I don’t think I deserve to be called an “outsider” anymore, I have been engaged in Oceano and other south county issues as an observer for over 11 years. I have attended more meetings in your communities than any one person in the whole south county over these many years. I am not saying I know more than you, I’m saying you need to be a watchdog too.


Furthermore, I have experience with this very subject as I was aboard member here in Los Osos when we contracted with Cal Fire and must say it was the best decision our community ever made. We had to pass a tax and we did by a huge margin because we believed in what they brought to the table. Additionally, we have the highest level of service over all other Cal Fire’s unincorporated agencies. We pay just $2.3M a year to serve all of Los Osos, 14,500 people and the Montana de Oro SRA to the west and the farmland to the east, known as Zone 9i. Our contract reads, “Arrive at scene within five (5) minutes 90% of the time. Time starts upon dispatch and ends at arrival at incidents within the District boundary”. Los Osos is 3x as large as Oceano’s boundaries.


Through Cal Fire’s management they have been able to keep a robust reserve firefighter program in place for almost 16 years. We have 25 positions and consistently keep +/-20 of them on staff.


Bottom line on Cal Fire in Los Osos is we get a good value for our money.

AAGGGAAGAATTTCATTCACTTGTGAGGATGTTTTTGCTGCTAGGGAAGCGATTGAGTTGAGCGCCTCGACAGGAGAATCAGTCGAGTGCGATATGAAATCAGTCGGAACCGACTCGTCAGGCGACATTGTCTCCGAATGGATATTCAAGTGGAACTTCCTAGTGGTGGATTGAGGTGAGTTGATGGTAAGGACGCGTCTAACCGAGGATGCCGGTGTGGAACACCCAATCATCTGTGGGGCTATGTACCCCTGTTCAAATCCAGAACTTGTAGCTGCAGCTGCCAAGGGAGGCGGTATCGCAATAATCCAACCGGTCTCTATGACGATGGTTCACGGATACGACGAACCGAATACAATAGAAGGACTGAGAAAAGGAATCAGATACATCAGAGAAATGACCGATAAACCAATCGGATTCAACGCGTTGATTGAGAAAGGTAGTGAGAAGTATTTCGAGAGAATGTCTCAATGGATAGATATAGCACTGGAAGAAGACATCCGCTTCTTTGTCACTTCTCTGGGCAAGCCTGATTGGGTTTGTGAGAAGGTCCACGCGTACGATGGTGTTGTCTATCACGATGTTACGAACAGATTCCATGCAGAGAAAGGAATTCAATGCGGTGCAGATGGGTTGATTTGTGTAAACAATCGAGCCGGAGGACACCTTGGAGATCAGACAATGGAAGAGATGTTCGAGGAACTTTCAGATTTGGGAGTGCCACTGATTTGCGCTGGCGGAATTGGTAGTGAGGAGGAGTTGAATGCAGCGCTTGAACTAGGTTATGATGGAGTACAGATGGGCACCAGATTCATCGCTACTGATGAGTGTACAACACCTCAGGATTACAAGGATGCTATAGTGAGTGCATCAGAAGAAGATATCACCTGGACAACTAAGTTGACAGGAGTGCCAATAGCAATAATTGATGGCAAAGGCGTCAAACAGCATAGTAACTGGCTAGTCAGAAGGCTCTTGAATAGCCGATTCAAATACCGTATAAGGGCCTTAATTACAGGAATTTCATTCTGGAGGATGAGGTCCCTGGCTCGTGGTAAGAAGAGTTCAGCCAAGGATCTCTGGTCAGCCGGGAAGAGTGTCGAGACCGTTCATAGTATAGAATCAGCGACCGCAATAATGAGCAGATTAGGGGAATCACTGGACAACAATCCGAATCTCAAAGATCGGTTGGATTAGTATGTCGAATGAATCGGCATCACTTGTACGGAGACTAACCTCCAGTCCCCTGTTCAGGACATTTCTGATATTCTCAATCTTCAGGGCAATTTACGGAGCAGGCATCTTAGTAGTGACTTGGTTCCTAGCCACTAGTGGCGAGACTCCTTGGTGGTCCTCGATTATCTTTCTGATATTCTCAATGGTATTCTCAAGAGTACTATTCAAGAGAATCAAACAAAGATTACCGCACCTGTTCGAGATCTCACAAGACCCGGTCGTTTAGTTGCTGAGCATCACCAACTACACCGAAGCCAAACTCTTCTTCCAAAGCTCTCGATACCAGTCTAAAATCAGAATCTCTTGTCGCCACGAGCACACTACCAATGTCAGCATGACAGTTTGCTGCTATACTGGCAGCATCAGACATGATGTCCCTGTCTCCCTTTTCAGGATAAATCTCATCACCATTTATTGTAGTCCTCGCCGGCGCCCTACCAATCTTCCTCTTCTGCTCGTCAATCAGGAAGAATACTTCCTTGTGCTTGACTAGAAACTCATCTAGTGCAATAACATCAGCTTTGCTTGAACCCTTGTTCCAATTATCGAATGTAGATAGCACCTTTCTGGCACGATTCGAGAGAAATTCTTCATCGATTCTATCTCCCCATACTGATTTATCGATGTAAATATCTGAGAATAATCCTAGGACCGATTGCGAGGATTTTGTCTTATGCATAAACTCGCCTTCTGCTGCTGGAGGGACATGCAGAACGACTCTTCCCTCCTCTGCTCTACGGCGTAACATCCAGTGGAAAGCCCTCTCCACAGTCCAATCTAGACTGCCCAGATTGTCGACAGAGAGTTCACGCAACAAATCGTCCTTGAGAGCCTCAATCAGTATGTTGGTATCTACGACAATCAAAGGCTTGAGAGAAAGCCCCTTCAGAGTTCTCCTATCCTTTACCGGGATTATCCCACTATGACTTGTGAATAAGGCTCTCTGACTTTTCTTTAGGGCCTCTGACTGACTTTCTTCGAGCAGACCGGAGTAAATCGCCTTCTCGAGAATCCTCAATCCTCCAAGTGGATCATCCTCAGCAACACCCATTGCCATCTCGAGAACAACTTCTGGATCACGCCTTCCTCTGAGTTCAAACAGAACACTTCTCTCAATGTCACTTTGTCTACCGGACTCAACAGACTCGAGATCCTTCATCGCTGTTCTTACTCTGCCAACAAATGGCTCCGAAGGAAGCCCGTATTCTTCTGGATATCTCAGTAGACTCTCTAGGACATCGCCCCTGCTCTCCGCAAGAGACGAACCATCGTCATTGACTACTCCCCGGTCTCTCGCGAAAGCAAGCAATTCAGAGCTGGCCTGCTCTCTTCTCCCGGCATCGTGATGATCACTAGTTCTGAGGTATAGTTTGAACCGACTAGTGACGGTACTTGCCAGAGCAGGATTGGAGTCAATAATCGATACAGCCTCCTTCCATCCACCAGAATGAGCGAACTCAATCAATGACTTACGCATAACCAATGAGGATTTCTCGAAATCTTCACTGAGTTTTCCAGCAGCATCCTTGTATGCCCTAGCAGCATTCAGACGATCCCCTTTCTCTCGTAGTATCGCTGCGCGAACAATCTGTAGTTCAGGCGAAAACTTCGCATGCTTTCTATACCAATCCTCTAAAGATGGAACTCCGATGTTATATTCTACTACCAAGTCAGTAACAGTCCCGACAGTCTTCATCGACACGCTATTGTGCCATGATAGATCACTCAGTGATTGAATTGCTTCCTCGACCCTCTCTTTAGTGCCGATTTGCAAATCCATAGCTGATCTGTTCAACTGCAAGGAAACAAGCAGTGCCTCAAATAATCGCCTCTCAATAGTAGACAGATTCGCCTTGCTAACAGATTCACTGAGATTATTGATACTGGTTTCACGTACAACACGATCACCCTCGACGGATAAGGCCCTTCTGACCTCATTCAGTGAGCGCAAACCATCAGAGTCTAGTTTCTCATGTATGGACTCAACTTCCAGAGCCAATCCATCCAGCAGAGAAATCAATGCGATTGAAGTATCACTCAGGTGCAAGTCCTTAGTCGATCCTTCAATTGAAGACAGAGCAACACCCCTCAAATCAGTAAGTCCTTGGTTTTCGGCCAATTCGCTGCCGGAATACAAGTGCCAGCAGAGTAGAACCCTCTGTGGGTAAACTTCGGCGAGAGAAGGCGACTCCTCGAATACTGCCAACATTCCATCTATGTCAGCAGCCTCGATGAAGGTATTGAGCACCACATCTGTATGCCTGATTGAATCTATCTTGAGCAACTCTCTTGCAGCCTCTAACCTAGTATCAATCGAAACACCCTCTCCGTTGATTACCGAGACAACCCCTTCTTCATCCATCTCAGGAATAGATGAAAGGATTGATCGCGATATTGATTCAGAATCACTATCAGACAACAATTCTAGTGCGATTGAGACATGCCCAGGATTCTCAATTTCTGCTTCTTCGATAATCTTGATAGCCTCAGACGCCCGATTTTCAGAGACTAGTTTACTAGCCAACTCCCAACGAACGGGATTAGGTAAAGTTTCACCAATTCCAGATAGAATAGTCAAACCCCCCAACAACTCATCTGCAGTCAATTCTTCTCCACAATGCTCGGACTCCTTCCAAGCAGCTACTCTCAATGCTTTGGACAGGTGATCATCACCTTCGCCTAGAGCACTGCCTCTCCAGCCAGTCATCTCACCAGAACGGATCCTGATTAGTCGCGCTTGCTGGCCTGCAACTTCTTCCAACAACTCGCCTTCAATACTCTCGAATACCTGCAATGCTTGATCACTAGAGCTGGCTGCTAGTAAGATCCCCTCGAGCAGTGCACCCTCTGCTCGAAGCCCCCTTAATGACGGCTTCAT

The point of my opinion piece was to:

#1. Get people talking.

#2. Explain that divestiture is a negotiation process, not a “take over”.

#3. The voters need to do their own research and no buy the rhetoric.


Last point, both Paavo and Will had their facts wrong (even though both were intimately involved when they were at the county) said that the County “took” Los Osos’ garbage franchise, that’s completely false. We $old it to them. Facts matter.


CoastalLocal

Ms. Tacker,


It’s always good to look at what other cities and unincorporated areas have done in the past…it’s definitely smart research. However, it is not necessarily a one-size-fits-all answer. Something that may have worked for one community may not work for the next one.


What some people are calling “Plan B” here in Oceano (which is if Measure A-20 fails / relying on the hope that SLO County and CAL Fire will come to the rescue for no additional costs), is an unknown risk and one that could be grave. Literally. The uncertainty of knowing if the franchise income will be taken or sold; where things will land with street lighting and other services. I’d like to see more definite answers before assuming that risk. Again, using Los Osos as a model is good to look at, but it is not a guaranteed model for all areas.


My question is why do you feel the need to be the “watchdog” for Oceano and the other areas you continually interject yourself/your opinion into? You’ve taken it upon yourself to give a voice to people who don’t want or need you to represent them – your articles are continually riddled with the conjecture that people who live here aren’t smart enough to dig into the details and will only buy the rhetoric that you feel is wrong. That’s offensive. I applaud your dedication to civic duty, but I do question it. I think you take pleasure in creating chaos in communities where you do not live and it ends up costing time and money…in an area that you do not reside in, thus it doesn’t affect you.


I believe you feel you have good intentions and that this is your calling. Perhaps it is, but I feel otherwise. Facts do matter and are always welcome.


SloBus

I’d like to point out that my comments were screened and not ultimately allowed to post. My point was in Los Osos I pay $91 for a special fire tax for fire service. The CSD is expected to pay 3.6 million for fire service in the 19/20 budget.